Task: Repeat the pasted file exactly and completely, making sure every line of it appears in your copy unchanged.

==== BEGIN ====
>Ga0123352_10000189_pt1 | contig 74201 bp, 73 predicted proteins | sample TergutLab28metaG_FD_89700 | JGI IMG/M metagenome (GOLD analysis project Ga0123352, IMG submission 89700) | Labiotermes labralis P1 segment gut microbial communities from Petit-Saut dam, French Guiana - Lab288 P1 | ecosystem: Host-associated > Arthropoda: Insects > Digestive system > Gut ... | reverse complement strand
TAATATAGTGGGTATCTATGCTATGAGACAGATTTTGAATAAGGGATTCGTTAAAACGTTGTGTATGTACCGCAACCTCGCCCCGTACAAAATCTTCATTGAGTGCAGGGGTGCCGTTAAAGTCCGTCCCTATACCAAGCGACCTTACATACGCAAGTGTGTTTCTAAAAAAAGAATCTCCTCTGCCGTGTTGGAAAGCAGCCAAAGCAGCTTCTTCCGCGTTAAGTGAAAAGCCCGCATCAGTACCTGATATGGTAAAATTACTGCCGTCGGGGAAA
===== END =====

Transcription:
>Ga0123352_10000189_pt1 | contig 74201 bp, 73 predicted proteins | sample TergutLab28metaG_FD_89700 | JGI IMG/M metagenome (GOLD analysis project Ga0123352, IMG submission 89700) | Labiotermes labralis P1 segment gut microbial communities from Petit-Saut dam, French Guiana - Lab288 P1 | ecosystem: Host-associated > Arthropoda: Insects > Digestive system > Gut ... | reverse complement strand
TAATATAGTGGGTATCTATGCTATGAGACAGATTTTGAATAAGGGATTCGTTAAAACGTTGTGTATGTACCGCAACCTCGCCCCGTACAAAATCTTCATTGAGTGCAGGGGTGCCGTTAAAGTCCGTCCCTATACCAAGCGACCTTACATACGCAAGTGTGTTTCTAAAAAAAGAATCTCCTCTGCCGTGTTGGAAAGCAGCCAAAGCAGCTTCTTCCGCGTTAAGTGAAAAGCCCGCATCAGTACCTGATATGGTAAAATTACTGCCGTCGGGGAAA